The short answer is that the Rule of Two is not absolute1: the Sith can (and often do) utilize non-Sith Dark Jedi (like inquisitors) to accomplish their goals. With an entire galaxy to rule, it's understandable that the Sith would use Dark Jedi to help root out Jedi and rebels.
It is perhaps better to view the Rule of Two as a system in which only one Sith is the Master of the Order, and his apprentice is the heir (and there can only be one heir). But that's not to say the Sith cannot have dark side allies; all Sith are dark side users but not all dark side users are considered Sith.
Moreover, the Rule of Two was created by Bane in part to prevent the Sith Order from weakening itself from within and thus making itself unable to fight a strong Jedi Order. From the Rule of Two novel:
The Sith had existed in one form or another for thousands of years. Throughout their existence they had waged an endless war against the Jedi … and one another. Time and time again the followers of the dark side had been thwarted by their own rivalries and internal power struggles. A common theme resonated across the long history of the Sith Order. Any great leader would inevitably be overthrown by an alliance of his or her followers. Lacking a strong leader the lesser Sith would quickly turn against one another, further weakening the Order.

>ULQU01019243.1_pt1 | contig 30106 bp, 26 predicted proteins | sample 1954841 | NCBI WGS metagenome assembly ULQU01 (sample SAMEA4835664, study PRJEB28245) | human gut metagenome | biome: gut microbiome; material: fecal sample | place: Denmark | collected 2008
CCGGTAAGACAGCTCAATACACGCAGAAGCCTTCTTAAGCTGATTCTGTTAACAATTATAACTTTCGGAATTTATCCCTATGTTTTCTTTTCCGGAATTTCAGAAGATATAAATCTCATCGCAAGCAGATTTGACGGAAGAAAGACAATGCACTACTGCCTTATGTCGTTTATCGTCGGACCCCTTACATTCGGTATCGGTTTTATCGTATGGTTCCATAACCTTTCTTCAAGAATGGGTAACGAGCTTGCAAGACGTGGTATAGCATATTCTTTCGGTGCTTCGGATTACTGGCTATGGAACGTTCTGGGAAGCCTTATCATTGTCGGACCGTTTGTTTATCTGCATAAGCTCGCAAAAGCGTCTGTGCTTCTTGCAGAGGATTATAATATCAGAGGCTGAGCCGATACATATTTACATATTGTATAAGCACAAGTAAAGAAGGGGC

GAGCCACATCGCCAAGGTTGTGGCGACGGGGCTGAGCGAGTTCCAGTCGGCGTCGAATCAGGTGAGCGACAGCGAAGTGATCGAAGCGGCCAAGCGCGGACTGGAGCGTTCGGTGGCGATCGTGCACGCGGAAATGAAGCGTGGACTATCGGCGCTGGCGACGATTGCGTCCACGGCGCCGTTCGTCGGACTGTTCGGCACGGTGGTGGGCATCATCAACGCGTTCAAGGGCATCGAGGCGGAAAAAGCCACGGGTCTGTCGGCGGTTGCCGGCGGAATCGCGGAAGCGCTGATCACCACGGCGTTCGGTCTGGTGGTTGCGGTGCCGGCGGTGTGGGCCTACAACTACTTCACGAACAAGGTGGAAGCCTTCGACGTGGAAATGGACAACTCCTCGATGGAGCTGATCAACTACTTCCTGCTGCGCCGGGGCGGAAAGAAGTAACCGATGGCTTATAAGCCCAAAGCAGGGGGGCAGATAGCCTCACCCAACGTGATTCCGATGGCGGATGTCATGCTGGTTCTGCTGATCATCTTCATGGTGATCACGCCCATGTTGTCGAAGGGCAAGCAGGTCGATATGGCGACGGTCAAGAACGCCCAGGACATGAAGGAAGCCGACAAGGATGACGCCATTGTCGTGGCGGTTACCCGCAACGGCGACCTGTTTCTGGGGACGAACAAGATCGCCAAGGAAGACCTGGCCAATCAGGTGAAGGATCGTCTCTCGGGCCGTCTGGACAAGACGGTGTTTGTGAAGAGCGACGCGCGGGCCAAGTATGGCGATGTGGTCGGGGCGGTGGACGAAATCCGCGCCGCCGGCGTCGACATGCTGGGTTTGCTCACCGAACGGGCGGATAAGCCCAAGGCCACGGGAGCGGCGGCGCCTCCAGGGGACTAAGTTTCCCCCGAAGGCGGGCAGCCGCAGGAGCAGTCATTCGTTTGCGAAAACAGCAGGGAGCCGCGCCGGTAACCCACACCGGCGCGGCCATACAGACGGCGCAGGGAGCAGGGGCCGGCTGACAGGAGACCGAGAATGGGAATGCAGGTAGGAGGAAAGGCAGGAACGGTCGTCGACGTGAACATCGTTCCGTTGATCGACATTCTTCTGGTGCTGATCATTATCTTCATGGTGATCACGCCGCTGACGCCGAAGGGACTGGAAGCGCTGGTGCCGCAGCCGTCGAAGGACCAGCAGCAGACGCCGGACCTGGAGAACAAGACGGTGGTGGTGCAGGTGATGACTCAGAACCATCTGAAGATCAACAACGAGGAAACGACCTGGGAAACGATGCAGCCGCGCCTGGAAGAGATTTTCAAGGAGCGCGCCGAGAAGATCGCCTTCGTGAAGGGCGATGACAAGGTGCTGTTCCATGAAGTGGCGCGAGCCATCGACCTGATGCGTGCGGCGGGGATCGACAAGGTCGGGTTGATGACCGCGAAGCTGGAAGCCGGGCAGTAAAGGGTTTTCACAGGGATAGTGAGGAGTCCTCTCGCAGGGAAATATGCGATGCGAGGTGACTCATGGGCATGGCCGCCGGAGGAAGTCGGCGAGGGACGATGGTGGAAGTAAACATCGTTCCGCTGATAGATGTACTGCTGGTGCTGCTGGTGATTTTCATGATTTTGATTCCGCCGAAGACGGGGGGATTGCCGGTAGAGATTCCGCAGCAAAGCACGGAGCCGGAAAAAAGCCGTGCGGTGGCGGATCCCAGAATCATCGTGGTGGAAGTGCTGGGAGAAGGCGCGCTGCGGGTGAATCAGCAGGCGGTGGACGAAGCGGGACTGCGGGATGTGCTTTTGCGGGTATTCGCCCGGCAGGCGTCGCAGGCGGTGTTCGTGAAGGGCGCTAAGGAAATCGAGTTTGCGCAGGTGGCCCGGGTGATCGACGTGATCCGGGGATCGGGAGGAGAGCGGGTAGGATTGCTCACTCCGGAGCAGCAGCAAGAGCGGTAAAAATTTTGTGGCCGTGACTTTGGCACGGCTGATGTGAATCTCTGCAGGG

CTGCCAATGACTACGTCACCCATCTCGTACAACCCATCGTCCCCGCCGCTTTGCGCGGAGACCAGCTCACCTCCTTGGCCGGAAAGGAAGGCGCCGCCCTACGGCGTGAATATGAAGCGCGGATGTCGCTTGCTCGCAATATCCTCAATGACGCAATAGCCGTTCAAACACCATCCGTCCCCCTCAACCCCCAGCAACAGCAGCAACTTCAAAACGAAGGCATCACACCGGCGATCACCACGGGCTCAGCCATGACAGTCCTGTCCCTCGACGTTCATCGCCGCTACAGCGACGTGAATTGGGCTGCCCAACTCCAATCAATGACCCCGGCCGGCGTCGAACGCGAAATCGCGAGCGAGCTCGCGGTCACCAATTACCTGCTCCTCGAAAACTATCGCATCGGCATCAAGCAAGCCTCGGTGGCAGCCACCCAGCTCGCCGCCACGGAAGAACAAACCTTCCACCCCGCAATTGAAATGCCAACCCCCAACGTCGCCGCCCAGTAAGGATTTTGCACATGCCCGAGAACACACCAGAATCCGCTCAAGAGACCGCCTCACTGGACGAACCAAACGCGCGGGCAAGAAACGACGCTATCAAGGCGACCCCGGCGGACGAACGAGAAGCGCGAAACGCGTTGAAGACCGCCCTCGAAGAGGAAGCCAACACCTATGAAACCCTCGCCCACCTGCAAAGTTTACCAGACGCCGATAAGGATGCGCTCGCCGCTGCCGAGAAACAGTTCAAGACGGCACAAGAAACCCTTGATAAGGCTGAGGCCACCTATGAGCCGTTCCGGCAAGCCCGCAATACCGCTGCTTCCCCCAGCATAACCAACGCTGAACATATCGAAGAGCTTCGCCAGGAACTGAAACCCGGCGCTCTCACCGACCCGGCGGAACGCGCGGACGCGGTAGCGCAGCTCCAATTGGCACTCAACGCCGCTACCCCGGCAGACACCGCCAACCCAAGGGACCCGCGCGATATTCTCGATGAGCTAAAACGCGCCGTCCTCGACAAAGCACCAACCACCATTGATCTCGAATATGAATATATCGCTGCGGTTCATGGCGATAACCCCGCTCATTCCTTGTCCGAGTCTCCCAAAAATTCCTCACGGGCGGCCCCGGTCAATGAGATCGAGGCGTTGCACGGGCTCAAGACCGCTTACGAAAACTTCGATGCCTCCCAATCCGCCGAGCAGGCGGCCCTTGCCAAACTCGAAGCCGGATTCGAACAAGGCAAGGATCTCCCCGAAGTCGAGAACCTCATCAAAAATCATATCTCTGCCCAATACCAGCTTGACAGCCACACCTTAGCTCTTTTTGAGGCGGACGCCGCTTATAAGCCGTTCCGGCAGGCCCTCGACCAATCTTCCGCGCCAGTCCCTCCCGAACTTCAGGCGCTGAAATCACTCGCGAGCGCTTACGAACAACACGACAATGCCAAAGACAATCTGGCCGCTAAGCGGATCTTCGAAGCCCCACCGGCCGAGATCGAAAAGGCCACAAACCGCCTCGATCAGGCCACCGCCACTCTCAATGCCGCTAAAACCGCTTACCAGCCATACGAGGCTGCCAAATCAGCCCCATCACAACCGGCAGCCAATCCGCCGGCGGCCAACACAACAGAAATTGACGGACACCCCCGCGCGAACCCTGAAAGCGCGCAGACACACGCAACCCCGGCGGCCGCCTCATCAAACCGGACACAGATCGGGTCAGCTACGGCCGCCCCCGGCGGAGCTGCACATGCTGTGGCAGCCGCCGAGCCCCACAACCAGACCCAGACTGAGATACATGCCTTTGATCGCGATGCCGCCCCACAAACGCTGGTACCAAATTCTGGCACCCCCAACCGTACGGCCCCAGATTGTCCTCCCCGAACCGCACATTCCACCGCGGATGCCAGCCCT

But with the Jedi Order mostly destroyed by the time of the Galactic Empire, it was less important to maintain the Rule of Two. The Sith still had to guard against internal conflict, but they no longer faced such a significant threat from the Jedi.
Also, Palpatine could not hunt down rebels directly. Part of Palpatine's hold on power depended on his public image as an old man viciously attacked and deformed by the Jedi attempting to seize power. It was not well known that Palpatine was a Sith Lord. The canon novel Tarkin indicates that not even Grand Moff Tarkin knew that Palpatine (and Vader) were Sith -- he only suspected it:
There were many stories about what had occurred that day in the chancellor’s office. The official explanation was that members of the Jedi Order had turned up to arrest Supreme Chancellor Palpatine, and a ferocious duel had ensued. The matter of precisely how the Jedi had been killed or the Emperor’s face deformed had never been settled to everyone’s satisfaction, and so Tarkin had his private thoughts about the Emperor, as well. That he and Vader were kindred spirits suggested that both of them might be Sith.
Palpatine's true genius lay in his political prowess anyway -- he was more effective as a political ruler than a combatant. He did kill a few Jedi in personal combat during the Clone Wars, but he politically engineered the destruction of the entire Jedi Order.
Overall, there were many reasons for the Sith to use Dark Jedi to help them. On the other hand, the risks were fairly small: Palpatine was very powerful -- even Vader was too afraid to confront the Emperor by himself. Palpatine's downfall was ultimately due to his miscalculation of Vader's love for his son, not because he took on dark side allies.
1Palpatine's master, Darth Plagueis, did not obey the Rule of Two absolutely in that he allowed Palpatine to take on Darth Maul as his apprentice. Palpatine himself obviously did not obey it absolutely, either, and Vader took on a secret apprentice. It's not the Rule of Exactly Two.